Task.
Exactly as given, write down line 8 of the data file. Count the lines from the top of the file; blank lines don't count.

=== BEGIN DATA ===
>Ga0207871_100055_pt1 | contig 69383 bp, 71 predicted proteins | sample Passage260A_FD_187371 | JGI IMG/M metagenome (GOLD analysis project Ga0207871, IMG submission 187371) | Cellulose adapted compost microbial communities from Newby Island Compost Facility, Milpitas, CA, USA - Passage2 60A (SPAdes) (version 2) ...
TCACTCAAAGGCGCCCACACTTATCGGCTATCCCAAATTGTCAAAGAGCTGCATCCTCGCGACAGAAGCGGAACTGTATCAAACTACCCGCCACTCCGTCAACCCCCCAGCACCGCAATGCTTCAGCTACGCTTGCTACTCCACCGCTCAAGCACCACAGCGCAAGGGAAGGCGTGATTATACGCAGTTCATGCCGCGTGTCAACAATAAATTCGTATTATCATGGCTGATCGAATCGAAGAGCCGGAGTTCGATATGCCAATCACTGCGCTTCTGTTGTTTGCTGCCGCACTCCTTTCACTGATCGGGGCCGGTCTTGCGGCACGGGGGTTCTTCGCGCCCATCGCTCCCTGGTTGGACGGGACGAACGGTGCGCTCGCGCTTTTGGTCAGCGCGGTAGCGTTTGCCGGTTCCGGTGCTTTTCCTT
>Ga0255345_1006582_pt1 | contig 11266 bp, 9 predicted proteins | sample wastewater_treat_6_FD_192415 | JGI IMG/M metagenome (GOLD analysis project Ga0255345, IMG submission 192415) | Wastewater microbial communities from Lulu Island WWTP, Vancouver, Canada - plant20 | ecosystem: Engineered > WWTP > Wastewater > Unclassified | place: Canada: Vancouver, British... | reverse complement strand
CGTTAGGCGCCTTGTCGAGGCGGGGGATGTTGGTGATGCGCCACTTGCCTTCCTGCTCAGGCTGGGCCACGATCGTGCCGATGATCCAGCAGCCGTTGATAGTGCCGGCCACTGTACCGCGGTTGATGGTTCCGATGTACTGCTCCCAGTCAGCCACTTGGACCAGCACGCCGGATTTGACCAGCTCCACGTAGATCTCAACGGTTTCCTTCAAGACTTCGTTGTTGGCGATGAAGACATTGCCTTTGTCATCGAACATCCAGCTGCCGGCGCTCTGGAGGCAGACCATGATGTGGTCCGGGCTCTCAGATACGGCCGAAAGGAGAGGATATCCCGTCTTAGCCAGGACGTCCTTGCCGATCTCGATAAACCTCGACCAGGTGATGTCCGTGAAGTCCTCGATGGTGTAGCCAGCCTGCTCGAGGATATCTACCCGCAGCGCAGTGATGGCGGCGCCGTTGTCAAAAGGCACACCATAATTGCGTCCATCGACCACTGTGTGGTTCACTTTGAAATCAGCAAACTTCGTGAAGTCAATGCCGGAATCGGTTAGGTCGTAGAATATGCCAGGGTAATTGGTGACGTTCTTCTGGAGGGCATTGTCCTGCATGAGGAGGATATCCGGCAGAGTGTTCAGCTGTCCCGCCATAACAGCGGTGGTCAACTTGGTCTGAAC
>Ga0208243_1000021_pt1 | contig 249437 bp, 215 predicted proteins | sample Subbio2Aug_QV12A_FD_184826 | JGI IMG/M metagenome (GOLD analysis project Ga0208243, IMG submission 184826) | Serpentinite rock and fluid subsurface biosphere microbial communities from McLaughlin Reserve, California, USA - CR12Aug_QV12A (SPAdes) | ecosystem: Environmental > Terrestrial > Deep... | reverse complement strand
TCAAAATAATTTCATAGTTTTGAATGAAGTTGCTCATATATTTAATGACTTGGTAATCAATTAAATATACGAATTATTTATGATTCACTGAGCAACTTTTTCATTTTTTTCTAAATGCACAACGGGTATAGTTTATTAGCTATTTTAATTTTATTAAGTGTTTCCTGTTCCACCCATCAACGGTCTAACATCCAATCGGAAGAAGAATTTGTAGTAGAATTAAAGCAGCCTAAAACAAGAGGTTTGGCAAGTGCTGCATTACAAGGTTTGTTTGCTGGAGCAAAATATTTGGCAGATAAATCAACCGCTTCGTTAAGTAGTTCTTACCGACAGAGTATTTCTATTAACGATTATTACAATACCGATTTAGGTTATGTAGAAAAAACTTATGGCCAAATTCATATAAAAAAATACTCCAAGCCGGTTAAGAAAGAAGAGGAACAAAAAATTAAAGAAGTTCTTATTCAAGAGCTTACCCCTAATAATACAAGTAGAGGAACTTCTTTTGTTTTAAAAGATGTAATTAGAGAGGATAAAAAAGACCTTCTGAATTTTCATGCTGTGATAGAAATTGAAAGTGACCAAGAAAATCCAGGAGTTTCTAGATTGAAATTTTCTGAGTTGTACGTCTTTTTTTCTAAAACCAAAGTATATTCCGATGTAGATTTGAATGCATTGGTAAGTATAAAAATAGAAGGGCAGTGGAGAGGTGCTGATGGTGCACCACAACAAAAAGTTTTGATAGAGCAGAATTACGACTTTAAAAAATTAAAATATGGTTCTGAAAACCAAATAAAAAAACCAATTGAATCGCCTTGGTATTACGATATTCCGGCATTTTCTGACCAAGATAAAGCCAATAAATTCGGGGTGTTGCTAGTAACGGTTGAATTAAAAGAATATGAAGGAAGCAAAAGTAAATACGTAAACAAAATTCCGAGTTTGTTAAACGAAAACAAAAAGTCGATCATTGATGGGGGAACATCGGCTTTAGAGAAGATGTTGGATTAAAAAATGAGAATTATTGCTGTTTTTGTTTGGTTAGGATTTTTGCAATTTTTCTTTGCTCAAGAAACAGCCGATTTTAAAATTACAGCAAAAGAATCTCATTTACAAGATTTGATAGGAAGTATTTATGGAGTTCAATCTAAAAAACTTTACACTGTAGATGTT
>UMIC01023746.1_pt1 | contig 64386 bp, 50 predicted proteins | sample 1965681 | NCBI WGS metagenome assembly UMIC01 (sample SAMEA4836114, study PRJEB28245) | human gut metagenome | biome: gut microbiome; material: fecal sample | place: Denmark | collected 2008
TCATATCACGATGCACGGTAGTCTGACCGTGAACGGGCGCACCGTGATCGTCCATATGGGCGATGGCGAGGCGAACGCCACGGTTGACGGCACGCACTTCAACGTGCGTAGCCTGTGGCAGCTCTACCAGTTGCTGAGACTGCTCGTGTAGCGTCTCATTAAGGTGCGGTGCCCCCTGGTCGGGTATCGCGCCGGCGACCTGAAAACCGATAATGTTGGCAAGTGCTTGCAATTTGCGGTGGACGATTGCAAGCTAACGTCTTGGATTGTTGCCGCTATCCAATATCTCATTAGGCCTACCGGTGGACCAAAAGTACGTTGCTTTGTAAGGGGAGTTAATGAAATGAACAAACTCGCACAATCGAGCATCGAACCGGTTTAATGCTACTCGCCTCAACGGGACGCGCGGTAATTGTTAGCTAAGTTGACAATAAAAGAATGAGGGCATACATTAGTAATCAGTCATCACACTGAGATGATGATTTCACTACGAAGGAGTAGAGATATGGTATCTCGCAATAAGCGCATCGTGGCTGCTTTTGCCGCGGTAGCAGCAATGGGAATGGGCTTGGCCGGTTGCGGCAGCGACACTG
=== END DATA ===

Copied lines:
TCATATCACGATGCACGGTAGTCTGACCGTGAACGGGCGCACCGTGATCGTCCATATGGGCGATGGCGAGGCGAACGCCACGGTTGACGGCACGCACTTCAACGTGCGTAGCCTGTGGCAGCTCTACCAGTTGCTGAGACTGCTCGTGTAGCGTCTCATTAAGGTGCGGTGCCCCCTGGTCGGGTATCGCGCCGGCGACCTGAAAACCGATAATGTTGGCAAGTGCTTGCAATTTGCGGTGGACGATTGCAAGCTAACGTCTTGGATTGTTGCCGCTATCCAATATCTCATTAGGCCTACCGGTGGACCAAAAGTACGTTGCTTTGTAAGGGGAGTTAATGAAATGAACAAACTCGCACAATCGAGCATCGAACCGGTTTAATGCTACTCGCCTCAACGGGACGCGCGGTAATTGTTAGCTAAGTTGACAATAAAAGAATGAGGGCATACATTAGTAATCAGTCATCACACTGAGATGATGATTTCACTACGAAGGAGTAGAGATATGGTATCTCGCAATAAGCGCATCGTGGCTGCTTTTGCCGCGGTAGCAGCAATGGGAATGGGCTTGGCCGGTTGCGGCAGCGACACTG